Bill C-11 passage gets mixed Canuck creator reception
Canada has its first copyright reform legislation in 15 years, and Hollywood is happy.
Hollywood is happy, and Canadian content creators are mostly left grumbling.
The federal government on Tuesday secured passage by the House of Commons of Bill C-11, Canada’s first copyright reform legislation since 1997.
“…MPA Canada is pleased to see this government has recognized that Canada needs copyright laws to protect creators, copyright holders and all those jobs and businesses that suffer from the massive theft of creative works online,” the Motion Picture Association – Canada, Hollywood’s Canadian point-man, said in a statement Tuesday.
The federal bill, known as the Copyright Modernization Act, now moves to the Senate for review and likely passage.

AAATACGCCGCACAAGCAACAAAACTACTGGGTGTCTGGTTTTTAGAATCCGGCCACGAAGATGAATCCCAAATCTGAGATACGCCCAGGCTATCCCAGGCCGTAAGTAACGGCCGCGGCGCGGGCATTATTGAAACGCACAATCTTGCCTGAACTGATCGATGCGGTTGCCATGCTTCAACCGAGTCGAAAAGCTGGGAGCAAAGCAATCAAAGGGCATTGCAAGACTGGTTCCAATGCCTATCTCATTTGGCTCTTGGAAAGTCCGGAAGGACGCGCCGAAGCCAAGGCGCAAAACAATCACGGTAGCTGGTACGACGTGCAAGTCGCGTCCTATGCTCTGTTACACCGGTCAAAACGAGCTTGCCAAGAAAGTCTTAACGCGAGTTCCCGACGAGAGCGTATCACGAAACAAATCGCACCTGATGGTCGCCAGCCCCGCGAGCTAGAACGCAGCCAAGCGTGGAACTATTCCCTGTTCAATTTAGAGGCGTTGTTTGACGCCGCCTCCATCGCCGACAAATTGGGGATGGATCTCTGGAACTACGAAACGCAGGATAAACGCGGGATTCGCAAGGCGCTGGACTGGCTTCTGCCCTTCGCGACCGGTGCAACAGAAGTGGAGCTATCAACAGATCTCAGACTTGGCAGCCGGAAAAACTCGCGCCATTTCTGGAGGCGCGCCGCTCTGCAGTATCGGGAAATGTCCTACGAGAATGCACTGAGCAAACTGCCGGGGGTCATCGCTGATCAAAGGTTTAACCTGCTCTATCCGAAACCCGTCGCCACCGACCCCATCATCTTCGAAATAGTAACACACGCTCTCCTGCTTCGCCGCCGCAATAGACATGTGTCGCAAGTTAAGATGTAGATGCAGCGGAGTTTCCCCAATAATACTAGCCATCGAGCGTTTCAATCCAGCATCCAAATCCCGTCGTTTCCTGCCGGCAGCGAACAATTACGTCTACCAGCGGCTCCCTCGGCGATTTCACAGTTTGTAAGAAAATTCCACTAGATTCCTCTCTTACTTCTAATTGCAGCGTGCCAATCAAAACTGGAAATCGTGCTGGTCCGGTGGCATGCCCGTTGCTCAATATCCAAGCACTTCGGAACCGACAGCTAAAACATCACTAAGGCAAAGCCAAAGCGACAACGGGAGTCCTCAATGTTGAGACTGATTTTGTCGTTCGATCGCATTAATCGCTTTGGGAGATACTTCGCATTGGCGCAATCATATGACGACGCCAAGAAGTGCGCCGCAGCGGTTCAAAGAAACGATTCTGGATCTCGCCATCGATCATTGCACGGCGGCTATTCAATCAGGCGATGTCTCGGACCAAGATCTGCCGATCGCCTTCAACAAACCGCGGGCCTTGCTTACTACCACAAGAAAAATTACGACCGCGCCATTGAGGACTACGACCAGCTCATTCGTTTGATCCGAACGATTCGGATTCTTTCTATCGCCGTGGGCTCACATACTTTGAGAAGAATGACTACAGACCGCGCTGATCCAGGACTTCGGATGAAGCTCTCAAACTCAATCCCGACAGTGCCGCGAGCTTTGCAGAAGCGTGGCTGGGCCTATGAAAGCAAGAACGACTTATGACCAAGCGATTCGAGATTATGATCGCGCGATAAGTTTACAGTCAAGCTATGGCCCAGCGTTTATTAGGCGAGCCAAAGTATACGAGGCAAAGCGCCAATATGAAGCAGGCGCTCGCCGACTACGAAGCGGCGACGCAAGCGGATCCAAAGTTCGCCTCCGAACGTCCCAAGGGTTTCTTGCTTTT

That’s where Canadian content producers and performers hope to repair Bill C-11 after the federal conservatives ignored earlier calls for amendments.
“We are deeply disappointed that none of our recommendations have been taken into account by the House of Commons,” Stephen Waddell, national executive director of ACTRA, representing Canadian performers, said in a statement Tuesday.
“C-11 is now heading to the Senate where we hope Senators will pay more attention to our concerns,” he added.
Waddell was speaking on behalf of a coalition of Canadian content groups that includes the Association of Canadian Publishers, Canadian Conference of the Arts, and the Canadian Copyright Coalition.
A consortium of provincial education ministers welcomed passage of the copyright reform bill in the House of Commons.
“For years now, Canada’s antiquated copyright laws have been of concern to the education community, particularly their negative impact on the use of the internet and the ability of learners and teachers to harness the full potential of digital technologies,” Ramona Jennex, minister of education for Nova Scotia and chair of the CMEC Copyright Consortium, said Tuesday in a statement.
Once the bill passes in the Senate, it will be granted royal assent and become law.